The human immune system depends on a highly diverse collection of antibody-making B cells. B cell receptor sequence diversity is generated by a random recombination process called “rearrangement” forming progenitor B cells, then a Darwinian process of lineage diversification and selection called “affinity maturation.” The resulting receptors can be sequenced in high throughput for research and diagnostics. Such a collection of sequences contains a mixture of various lineages, each of which may be quite numerous, or may consist of only a single member. As a step to understanding the process and result of this diversification, one may wish to reconstruct lineage membership, i.e. to cluster sampled sequences according to which came from the same rearrangement events. We call this clustering problem “clonal family inference.” In this paper we describe and validate a likelihood-based framework for clonal family inference based on a multi-hidden Markov Model (multi-HMM) framework for B cell receptor sequences. We describe an agglomerative algorithm to find a maximum likelihood clustering, two approximate algorithms with various trade-offs of speed versus accuracy, and a third, fast algorithm for finding specific lineages. We show that under simulation these algorithms greatly improve upon existing clonal family inference methods, and that they also give significantly different clusters than previous methods when applied to two real data sets.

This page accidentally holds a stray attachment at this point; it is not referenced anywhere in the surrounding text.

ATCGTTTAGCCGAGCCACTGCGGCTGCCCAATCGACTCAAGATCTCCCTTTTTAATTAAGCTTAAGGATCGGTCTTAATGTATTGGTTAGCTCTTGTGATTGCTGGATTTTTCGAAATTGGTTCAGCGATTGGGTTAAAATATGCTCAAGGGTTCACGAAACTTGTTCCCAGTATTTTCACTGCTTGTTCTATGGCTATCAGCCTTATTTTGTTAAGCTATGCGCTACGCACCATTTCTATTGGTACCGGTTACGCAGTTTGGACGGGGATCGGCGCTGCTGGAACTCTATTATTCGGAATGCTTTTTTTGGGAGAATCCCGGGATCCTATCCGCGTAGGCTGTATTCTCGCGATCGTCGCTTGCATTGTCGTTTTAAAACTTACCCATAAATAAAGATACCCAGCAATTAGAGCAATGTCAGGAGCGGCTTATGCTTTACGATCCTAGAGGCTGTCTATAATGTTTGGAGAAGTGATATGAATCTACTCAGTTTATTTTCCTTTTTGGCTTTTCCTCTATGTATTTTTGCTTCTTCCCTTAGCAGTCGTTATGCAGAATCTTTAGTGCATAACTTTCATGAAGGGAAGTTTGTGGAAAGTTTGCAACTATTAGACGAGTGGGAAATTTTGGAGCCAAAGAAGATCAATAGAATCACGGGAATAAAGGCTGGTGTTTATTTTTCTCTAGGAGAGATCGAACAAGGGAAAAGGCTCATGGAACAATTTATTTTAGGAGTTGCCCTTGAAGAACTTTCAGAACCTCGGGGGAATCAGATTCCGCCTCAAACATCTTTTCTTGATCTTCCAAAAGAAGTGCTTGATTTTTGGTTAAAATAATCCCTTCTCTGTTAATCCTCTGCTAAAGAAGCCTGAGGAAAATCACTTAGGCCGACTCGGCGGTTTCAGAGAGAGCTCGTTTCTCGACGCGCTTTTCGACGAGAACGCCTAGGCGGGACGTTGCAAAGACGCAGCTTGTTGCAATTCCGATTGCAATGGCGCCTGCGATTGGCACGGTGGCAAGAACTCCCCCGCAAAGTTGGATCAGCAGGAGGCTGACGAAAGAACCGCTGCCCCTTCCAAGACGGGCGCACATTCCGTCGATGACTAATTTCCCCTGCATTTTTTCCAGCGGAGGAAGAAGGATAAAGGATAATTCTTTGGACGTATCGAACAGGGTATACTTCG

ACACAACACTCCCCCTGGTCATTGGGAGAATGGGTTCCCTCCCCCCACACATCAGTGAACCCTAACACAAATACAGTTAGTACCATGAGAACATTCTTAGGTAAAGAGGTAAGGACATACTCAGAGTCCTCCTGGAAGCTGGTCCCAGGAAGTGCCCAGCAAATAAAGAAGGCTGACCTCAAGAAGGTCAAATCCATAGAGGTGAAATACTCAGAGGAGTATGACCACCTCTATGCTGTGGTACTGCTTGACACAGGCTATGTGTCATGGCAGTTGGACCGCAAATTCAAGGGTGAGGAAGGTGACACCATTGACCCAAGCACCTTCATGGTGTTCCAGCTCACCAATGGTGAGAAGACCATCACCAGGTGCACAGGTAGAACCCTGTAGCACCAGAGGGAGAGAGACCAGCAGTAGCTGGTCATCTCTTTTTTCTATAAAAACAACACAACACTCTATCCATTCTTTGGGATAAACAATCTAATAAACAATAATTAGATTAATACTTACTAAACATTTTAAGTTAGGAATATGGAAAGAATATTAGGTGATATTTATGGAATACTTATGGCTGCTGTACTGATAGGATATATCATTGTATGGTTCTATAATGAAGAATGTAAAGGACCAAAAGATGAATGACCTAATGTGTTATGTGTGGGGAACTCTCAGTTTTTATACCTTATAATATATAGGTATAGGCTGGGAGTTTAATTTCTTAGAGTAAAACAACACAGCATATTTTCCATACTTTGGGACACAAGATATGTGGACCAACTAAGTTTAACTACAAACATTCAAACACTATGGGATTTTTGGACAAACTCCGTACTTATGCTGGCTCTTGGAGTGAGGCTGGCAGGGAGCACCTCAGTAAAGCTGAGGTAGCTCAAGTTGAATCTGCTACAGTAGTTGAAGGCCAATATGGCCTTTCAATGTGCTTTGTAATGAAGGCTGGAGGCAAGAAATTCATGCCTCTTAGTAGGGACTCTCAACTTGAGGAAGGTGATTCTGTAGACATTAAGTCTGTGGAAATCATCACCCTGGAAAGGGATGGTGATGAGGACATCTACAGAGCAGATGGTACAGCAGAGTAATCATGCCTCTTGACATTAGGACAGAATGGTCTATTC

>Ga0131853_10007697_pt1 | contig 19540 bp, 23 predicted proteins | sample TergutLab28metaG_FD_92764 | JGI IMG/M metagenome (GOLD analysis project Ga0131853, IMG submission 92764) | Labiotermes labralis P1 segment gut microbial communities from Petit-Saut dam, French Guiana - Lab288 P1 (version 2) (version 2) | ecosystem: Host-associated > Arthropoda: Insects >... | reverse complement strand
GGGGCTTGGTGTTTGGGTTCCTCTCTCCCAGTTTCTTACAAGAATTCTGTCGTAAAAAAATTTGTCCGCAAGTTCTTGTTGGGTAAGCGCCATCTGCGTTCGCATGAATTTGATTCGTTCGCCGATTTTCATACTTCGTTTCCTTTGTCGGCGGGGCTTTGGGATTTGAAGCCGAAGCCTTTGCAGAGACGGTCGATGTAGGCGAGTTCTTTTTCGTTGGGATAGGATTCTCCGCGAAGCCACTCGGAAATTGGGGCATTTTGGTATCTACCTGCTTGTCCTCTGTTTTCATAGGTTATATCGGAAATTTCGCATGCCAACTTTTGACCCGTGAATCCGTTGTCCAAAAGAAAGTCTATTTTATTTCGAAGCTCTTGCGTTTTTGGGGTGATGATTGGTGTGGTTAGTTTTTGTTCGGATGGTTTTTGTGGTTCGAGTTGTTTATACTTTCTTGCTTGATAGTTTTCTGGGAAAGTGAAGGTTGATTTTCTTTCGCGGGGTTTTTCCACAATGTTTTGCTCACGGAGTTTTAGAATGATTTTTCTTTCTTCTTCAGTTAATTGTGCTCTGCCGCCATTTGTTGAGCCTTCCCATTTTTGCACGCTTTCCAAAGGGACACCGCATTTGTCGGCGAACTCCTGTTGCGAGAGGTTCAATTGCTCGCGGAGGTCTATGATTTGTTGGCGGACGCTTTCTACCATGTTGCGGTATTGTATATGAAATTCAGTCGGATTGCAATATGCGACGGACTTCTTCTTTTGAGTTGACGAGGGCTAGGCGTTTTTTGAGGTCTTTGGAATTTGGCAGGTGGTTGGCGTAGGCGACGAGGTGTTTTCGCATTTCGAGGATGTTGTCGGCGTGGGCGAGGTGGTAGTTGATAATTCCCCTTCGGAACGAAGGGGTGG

Antibodies must recognize a great diversity of antigens to protect us from infectious disease. The binding properties of antibodies are determined by the DNA sequences of their corresponding B cell receptors (BCRs). These BCR sequences are created in naive form by VDJ recombination, which randomly selects and trims the ends of V, D, and J genes, then joins the resulting segments together with additional random nucleotides. If they pass initial screening and bind an antigen, these sequences then undergo an evolutionary process of reproduction, mutation, and selection, revising the BCR to improve binding to its cognate antigen. It has recently become possible to determine the BCR sequences resulting from this process in high throughput. Although these sequences implicitly contain a wealth of information about both antigen exposure and the process by which we learn to resist pathogens, this information can only be extracted using computer algorithms. In this paper we describe a likelihood-based statistical method to determine, given a collection of BCR sequences, which of them are derived from the same recombination events. It is based on a hidden Markov model (HMM) of VDJ rearrangement which is able to calculate likelihoods for many sequences at once.